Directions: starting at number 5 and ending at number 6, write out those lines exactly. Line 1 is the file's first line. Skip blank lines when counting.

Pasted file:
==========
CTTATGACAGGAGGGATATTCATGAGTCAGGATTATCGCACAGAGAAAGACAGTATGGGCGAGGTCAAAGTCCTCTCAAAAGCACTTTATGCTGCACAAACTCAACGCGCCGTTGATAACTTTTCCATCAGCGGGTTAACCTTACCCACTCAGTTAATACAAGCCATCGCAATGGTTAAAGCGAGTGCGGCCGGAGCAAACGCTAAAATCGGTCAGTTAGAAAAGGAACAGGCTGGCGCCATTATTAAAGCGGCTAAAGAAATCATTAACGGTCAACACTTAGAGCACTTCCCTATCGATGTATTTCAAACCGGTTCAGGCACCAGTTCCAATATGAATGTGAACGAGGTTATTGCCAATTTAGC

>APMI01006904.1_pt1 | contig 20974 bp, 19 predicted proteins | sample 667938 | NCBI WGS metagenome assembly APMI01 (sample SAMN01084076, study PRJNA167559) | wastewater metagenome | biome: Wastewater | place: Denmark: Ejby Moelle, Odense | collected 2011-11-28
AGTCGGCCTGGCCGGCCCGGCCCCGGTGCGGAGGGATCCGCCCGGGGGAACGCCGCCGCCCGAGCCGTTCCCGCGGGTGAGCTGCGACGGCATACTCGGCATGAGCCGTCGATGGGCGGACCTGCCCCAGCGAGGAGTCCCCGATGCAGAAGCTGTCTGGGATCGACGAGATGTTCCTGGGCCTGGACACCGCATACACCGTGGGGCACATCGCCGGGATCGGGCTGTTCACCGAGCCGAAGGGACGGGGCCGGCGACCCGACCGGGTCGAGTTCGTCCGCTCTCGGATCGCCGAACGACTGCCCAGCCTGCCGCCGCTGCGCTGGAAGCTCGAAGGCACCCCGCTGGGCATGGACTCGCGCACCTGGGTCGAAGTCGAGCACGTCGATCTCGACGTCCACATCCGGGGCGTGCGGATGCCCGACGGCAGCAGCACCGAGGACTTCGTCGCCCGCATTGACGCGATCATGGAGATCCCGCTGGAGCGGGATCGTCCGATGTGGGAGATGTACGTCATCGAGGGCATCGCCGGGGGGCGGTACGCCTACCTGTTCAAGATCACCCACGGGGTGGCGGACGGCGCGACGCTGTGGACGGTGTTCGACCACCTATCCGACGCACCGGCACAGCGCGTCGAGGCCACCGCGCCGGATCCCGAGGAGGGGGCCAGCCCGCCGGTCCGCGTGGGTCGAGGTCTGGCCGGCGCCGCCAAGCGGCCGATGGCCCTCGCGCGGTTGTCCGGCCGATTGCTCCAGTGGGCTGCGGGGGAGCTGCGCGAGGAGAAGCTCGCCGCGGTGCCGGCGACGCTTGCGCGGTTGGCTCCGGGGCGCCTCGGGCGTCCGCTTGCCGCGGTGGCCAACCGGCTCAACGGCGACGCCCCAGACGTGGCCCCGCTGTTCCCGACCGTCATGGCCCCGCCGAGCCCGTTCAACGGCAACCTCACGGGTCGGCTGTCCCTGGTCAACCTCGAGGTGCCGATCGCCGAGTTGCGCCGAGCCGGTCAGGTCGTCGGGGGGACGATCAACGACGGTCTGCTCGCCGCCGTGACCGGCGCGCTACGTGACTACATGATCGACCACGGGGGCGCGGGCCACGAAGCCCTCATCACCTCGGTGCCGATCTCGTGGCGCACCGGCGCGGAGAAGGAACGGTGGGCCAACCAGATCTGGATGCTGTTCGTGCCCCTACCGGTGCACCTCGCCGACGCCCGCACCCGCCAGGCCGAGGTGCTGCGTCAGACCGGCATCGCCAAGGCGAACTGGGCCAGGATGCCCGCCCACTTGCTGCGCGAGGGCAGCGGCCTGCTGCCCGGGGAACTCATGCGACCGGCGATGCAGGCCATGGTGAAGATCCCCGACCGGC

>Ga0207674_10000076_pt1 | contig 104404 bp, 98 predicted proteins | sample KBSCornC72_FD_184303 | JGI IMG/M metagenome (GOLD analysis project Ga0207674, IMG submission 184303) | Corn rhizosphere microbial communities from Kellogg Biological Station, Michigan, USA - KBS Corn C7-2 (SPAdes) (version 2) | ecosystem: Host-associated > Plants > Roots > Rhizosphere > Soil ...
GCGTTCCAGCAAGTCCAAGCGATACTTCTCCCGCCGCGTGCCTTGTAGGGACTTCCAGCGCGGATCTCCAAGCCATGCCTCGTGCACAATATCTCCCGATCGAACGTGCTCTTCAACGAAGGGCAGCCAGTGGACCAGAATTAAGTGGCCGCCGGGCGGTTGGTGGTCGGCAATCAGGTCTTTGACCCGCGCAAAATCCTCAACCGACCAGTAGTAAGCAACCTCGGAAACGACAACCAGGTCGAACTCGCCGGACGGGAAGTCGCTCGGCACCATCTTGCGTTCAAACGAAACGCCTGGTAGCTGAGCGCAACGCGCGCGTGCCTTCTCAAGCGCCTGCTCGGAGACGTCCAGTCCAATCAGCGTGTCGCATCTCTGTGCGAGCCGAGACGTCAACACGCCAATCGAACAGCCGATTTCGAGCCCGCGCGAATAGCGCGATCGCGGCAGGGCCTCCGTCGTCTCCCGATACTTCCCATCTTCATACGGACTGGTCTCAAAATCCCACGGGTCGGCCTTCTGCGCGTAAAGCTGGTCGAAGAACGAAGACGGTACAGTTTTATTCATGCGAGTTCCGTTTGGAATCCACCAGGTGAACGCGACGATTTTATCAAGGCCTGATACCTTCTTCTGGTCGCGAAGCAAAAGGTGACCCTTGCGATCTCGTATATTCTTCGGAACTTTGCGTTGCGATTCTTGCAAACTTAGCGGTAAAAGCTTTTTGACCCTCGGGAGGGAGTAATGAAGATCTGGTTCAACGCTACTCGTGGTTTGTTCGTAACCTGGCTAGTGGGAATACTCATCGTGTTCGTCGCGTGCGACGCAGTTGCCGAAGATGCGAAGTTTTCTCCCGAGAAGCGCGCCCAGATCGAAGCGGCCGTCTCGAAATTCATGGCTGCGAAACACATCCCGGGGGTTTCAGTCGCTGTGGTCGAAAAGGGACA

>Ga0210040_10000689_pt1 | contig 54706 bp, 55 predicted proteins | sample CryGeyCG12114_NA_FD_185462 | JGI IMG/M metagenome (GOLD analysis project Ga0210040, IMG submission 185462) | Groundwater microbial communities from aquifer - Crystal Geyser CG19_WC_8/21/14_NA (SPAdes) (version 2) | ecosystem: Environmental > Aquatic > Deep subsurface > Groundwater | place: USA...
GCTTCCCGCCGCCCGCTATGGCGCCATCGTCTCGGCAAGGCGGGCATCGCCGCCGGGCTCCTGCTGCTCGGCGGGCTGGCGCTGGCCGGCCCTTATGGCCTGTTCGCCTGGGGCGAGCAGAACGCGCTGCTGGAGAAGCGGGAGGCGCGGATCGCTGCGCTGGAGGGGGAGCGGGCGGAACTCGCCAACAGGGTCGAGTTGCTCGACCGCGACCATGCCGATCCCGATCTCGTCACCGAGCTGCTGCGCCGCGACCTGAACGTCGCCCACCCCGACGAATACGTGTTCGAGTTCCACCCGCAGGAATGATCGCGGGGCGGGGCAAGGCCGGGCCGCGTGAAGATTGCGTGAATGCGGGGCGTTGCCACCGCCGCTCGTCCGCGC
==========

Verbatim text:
GCGTTCCAGCAAGTCCAAGCGATACTTCTCCCGCCGCGTGCCTTGTAGGGACTTCCAGCGCGGATCTCCAAGCCATGCCTCGTGCACAATATCTCCCGATCGAACGTGCTCTTCAACGAAGGGCAGCCAGTGGACCAGAATTAAGTGGCCGCCGGGCGGTTGGTGGTCGGCAATCAGGTCTTTGACCCGCGCAAAATCCTCAACCGACCAGTAGTAAGCAACCTCGGAAACGACAACCAGGTCGAACTCGCCGGACGGGAAGTCGCTCGGCACCATCTTGCGTTCAAACGAAACGCCTGGTAGCTGAGCGCAACGCGCGCGTGCCTTCTCAAGCGCCTGCTCGGAGACGTCCAGTCCAATCAGCGTGTCGCATCTCTGTGCGAGCCGAGACGTCAACACGCCAATCGAACAGCCGATTTCGAGCCCGCGCGAATAGCGCGATCGCGGCAGGGCCTCCGTCGTCTCCCGATACTTCCCATCTTCATACGGACTGGTCTCAAAATCCCACGGGTCGGCCTTCTGCGCGTAAAGCTGGTCGAAGAACGAAGACGGTACAGTTTTATTCATGCGAGTTCCGTTTGGAATCCACCAGGTGAACGCGACGATTTTATCAAGGCCTGATACCTTCTTCTGGTCGCGAAGCAAAAGGTGACCCTTGCGATCTCGTATATTCTTCGGAACTTTGCGTTGCGATTCTTGCAAACTTAGCGGTAAAAGCTTTTTGACCCTCGGGAGGGAGTAATGAAGATCTGGTTCAACGCTACTCGTGGTTTGTTCGTAACCTGGCTAGTGGGAATACTCATCGTGTTCGTCGCGTGCGACGCAGTTGCCGAAGATGCGAAGTTTTCTCCCGAGAAGCGCGCCCAGATCGAAGCGGCCGTCTCGAAATTCATGGCTGCGAAACACATCCCGGGGGTTTCAGTCGCTGTGGTCGAAAAGGGACA

>Ga0210040_10000689_pt1 | contig 54706 bp, 55 predicted proteins | sample CryGeyCG12114_NA_FD_185462 | JGI IMG/M metagenome (GOLD analysis project Ga0210040, IMG submission 185462) | Groundwater microbial communities from aquifer - Crystal Geyser CG19_WC_8/21/14_NA (SPAdes) (version 2) | ecosystem: Environmental > Aquatic > Deep subsurface > Groundwater | place: USA...